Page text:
How can I help my child fear the dentist less?

The following are tips to encourage your child to go to the dentist:

  • Schedule the first visit between the arrival of the first tooth and your child's first birthday.
  • Schedule a morning appointment when children tend to be rested and cooperative.
  • Emphasize the positive! The dentist will help to keep your child's teeth healthy; keep to yourself any anxiety that you might feel about dental visits.
  • Don't bribe your child to go to the dentist.
  • Never use the visit as a punishment or threat!
  • Try to make your child's dental visit an enjoyable outing.

Everyone knows that children are impressionable, and many people who avoid dental care as adults recall traumatic experiences at the dentist as children. Unfortunately, the absence of routine dental care can cause painful infections of the teeth and gums, broken and discolored teeth, and bad breath. Fear of the dentist is a major reason for dental neglect, and can almost always be avoided.

The conduct of the dentist is directly related to the development of dental fear in children and adults. The past experience that causes the most fear is the memory of a dentist causing pain during treatment and then humiliating the person when they complained. The dentist saying denigrating things like, "This isn't hurting you," or "Stop being a baby" compound the painful experience at the dental office. Even though the pain from the treatment fades quickly, the insensitive comments made by the dentist continue to live on in the minds of the children and are often carried through to adulthood.

Consider these tips:

The dentist should be sensitive to the needs of each individual child. Patience and care during treatment will prevent anxiety in future visits.

Dentists should encourage parents to bring their children to the dentist by age two, earlier if there is noticeable discoloration of the baby teeth or if the child is signaling pain. The sooner the child is seen, the less likely the child will have extensive dental problems.

If dental treatment is required, the dentist should usually start with the procedure that will be easiest for the child to tolerate. This allows the child to build confidence for future visits.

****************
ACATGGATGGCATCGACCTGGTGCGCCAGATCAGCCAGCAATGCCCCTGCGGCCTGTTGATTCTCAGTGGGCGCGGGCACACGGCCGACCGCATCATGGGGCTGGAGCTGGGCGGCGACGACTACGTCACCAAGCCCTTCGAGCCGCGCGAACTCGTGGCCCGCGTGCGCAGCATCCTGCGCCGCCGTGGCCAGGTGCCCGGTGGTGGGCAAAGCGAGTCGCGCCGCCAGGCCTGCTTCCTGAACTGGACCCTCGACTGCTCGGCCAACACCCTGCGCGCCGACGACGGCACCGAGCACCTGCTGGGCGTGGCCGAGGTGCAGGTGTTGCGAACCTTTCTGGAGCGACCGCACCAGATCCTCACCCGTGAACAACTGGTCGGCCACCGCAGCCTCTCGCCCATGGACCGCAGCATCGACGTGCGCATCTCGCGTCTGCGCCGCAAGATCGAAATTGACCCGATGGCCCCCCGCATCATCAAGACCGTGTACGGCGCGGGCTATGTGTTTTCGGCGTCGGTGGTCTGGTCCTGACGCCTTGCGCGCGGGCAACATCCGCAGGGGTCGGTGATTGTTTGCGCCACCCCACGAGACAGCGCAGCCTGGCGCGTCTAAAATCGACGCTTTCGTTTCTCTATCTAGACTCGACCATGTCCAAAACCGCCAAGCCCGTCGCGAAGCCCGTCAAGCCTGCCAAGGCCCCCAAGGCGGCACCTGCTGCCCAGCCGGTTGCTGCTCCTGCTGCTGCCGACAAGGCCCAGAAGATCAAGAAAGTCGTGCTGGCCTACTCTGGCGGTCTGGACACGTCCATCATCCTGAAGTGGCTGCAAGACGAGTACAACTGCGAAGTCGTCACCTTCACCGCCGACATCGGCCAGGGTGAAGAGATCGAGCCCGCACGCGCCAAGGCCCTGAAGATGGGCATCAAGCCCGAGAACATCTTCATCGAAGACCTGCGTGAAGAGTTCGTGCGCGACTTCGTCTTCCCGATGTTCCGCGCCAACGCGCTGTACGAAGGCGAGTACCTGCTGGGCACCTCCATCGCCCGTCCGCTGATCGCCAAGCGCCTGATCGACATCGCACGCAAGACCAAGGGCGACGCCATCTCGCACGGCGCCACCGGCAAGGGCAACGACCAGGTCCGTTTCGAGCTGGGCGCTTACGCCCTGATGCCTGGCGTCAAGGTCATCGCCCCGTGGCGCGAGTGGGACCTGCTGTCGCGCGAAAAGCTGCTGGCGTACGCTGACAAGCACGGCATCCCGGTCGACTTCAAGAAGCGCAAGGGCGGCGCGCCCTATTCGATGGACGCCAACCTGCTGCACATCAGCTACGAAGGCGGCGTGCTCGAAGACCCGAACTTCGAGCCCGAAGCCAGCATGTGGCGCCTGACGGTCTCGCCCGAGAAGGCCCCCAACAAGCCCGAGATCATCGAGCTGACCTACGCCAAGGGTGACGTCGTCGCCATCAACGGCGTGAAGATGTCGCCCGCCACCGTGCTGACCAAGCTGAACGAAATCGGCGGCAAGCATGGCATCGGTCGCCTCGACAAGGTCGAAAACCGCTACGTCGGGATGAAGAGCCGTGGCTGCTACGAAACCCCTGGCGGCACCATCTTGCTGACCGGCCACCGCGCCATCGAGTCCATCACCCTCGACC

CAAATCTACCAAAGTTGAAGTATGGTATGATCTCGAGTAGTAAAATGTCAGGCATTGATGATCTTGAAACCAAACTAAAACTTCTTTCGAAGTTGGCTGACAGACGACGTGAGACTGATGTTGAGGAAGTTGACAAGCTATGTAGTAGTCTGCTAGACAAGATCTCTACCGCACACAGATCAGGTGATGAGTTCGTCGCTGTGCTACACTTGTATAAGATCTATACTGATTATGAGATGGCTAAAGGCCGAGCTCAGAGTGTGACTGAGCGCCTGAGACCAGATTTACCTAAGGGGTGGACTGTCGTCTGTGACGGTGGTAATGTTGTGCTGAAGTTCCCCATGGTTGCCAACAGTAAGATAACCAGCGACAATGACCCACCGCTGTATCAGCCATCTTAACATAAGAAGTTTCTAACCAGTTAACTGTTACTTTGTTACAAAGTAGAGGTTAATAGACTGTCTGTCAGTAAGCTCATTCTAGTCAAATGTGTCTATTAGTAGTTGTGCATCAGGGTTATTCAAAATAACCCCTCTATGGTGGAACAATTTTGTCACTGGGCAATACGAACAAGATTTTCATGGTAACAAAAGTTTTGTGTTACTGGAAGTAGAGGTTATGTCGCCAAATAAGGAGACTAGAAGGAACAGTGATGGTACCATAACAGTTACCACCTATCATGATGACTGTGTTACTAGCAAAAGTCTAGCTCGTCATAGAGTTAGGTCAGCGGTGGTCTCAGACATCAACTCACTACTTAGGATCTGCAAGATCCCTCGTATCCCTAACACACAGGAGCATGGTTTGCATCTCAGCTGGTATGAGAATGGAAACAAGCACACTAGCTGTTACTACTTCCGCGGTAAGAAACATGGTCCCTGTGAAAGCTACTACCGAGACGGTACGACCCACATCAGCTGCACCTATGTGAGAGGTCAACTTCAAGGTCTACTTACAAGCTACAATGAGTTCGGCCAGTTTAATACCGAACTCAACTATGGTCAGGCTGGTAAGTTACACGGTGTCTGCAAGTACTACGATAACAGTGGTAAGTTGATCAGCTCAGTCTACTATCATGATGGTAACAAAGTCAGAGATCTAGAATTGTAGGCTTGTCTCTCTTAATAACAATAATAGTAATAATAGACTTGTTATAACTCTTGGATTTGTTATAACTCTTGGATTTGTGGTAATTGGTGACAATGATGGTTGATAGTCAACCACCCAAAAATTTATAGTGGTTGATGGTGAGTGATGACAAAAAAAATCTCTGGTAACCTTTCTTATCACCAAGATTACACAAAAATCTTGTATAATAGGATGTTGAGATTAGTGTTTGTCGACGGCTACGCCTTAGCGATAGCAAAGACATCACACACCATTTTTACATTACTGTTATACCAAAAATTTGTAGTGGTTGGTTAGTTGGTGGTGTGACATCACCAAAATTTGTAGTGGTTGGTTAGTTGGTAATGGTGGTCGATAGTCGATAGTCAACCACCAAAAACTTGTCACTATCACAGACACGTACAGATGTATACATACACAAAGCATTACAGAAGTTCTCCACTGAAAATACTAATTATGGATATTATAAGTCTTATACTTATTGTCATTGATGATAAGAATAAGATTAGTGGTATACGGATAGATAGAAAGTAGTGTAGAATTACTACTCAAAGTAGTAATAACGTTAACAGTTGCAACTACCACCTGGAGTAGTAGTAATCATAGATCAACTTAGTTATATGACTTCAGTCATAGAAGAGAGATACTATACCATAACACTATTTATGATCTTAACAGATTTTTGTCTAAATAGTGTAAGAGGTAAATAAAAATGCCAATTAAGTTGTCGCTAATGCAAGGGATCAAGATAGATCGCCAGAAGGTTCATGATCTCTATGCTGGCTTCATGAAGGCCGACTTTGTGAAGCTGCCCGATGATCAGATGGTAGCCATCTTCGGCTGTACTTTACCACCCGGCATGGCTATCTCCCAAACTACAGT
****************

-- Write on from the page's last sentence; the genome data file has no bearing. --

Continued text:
The dentist should avoid giving local anesthesia for simple fillings, if possible. Newer technologies, like air abrasion and lasers can effectively remove decay in many cases, avoiding the fear evoking needle and the prolonged feeling of numbness.

The dentist should consider conservative treatment for children's baby teeth. Treatment that is less involved, takes less time, and causes less discomfort is also less likely to contribute to fear in the future.

Having a television in the treatment room with an age appropriate station will help children cope with the clinical setting of the dental office. A small toy after successful treatment gives the child something positive to associate with their dental visit.

Children who need extensive dental care or those that cannot be managed by the family dentist may best be treated by a specialist called a Pedodontist.

Peggy Rosen

Parents can help children have less fear of the dentist by:

  1. Talk to children in simple terms about the dental procedure such as dental exam, cleaning and fillings before dental appointment. 
  2. Read dental book for children to better prepare them to the dental office environment.
  3. Explaining to the children how important it is to take good care of their teeth and gum and explain to their children that the dentist's job is to help them keep their teeth and gums healthy.
  4. Make their first appointment with the dentist as soon the first tooth erupts in their mouth. This way the children will have a first pleasant experience in the dental office.
  5. Bring children's favorite toys, music, etc. during dental appointment
Children pick up on their parent's anxieties -- the first thing you can do is present the idea of the Dentist in a positive light -- and don't tell them your fears -- things that may have happened to you most likely will not happen to your child. Dentistry is a much gentler profession and the focus is keeping the patient happy and comfortable. Read a few books to your child -- like “The Berenstain Bears Go to the Dentist" and many others. 

If your child has had a bad experience at the Dentist, see if you can speak to your Dentist about doing things differently at the next visit. Make sure the Dentist tells the child everything that is happening. Communication is very helpful when treating kids!
Keep it simple and use words that don't trigger anxiety.
  • What not to say: Don't worry, be brave, everything will be ok, I am scared too.
  • What to say: This person is going to count your teeth and if you are really good, he might even clean them for you!
Practice at home
  • Have your child lie on his back on a bed (or on your legs) and brush his/her teeth.
  • Let the child help brush their teeth.
  • Use videos and books.

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Important: This content reflects information from various individuals and organizations and may offer alternative or opposing points of view. It should not be used for medical advice, diagnosis or treatment. As always, you should consult with your healthcare provider about your specific health needs.